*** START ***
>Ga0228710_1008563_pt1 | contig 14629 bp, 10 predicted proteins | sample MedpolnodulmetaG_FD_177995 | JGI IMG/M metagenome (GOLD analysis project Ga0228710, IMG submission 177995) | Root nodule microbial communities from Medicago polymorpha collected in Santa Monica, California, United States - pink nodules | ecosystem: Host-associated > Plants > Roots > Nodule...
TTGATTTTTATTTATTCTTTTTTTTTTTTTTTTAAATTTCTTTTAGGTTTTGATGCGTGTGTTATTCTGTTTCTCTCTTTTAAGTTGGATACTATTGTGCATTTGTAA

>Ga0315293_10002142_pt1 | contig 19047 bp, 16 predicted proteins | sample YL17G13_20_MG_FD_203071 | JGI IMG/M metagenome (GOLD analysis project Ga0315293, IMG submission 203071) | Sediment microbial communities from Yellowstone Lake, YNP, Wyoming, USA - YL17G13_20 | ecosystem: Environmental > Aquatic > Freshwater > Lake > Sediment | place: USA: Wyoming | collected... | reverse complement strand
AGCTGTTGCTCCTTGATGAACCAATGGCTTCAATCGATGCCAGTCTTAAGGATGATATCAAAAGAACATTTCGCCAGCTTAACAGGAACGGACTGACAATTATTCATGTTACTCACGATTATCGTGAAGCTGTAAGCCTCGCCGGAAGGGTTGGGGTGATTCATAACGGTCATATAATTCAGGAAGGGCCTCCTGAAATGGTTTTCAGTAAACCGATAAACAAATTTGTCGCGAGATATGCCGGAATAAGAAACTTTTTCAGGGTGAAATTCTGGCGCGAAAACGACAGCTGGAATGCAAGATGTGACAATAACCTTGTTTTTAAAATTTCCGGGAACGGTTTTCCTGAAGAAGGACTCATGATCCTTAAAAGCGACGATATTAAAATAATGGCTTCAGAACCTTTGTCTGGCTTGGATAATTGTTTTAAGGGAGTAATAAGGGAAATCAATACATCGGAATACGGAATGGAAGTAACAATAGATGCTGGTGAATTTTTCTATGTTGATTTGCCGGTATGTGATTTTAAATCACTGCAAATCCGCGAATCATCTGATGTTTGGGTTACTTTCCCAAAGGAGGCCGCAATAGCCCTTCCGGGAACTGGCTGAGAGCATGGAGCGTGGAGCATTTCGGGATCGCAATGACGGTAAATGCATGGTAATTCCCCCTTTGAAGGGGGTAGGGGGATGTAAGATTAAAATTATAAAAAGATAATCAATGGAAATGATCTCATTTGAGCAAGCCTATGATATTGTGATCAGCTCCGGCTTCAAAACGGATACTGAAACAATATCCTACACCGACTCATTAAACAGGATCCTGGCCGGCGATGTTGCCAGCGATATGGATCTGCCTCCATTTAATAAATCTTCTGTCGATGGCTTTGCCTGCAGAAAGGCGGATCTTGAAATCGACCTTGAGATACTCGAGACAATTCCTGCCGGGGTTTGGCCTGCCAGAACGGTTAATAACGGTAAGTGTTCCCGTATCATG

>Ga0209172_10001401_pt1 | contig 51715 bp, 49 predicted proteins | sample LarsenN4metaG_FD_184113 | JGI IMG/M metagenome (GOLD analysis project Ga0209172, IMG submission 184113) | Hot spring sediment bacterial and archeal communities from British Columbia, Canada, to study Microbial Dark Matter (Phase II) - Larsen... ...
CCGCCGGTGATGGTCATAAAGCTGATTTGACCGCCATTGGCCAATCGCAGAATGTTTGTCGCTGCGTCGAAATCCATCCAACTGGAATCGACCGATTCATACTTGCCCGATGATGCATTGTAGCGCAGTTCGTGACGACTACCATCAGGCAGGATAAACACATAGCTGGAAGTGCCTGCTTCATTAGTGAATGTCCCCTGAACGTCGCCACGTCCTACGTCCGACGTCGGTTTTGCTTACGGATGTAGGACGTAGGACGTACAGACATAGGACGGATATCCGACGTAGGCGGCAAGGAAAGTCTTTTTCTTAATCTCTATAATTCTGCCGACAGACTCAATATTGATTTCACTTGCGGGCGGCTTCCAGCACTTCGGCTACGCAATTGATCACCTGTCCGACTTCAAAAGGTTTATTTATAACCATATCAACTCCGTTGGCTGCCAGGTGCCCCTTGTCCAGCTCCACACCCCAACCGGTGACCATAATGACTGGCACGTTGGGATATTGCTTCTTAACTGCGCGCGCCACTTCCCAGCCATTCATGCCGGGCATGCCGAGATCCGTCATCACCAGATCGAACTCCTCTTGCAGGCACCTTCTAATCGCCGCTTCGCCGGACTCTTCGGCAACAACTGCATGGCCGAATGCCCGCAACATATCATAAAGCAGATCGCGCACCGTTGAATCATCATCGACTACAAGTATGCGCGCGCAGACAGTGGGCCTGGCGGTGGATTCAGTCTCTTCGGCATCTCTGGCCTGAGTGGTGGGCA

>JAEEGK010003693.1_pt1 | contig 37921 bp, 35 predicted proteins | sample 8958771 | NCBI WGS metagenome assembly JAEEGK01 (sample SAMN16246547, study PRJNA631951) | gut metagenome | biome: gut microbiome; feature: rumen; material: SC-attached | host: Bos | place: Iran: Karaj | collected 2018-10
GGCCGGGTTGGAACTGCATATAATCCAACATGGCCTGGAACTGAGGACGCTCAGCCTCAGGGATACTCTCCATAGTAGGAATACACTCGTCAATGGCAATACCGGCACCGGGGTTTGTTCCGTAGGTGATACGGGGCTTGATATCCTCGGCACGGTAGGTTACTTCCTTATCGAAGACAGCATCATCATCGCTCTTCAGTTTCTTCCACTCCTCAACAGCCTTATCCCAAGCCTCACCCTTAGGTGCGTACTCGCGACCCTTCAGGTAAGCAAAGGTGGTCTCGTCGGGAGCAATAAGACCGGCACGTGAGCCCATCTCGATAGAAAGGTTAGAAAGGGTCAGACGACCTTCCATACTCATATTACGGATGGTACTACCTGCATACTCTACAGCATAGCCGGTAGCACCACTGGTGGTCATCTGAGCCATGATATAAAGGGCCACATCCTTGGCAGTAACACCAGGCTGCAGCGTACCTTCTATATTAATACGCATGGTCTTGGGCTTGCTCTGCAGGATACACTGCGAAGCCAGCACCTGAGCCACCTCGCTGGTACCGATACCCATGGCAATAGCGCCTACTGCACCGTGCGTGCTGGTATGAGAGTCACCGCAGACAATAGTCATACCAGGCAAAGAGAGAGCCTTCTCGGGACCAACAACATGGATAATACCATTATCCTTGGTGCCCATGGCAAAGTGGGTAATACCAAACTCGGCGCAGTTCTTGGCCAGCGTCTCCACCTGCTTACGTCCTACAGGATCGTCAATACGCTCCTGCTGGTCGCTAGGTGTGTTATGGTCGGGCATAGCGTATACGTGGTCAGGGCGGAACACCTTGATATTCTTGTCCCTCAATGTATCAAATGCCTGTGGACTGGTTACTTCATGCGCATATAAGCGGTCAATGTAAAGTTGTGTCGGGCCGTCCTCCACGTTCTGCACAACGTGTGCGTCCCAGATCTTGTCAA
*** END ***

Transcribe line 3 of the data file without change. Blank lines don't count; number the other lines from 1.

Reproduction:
>Ga0315293_10002142_pt1 | contig 19047 bp, 16 predicted proteins | sample YL17G13_20_MG_FD_203071 | JGI IMG/M metagenome (GOLD analysis project Ga0315293, IMG submission 203071) | Sediment microbial communities from Yellowstone Lake, YNP, Wyoming, USA - YL17G13_20 | ecosystem: Environmental > Aquatic > Freshwater > Lake > Sediment | place: USA: Wyoming | collected... | reverse complement strand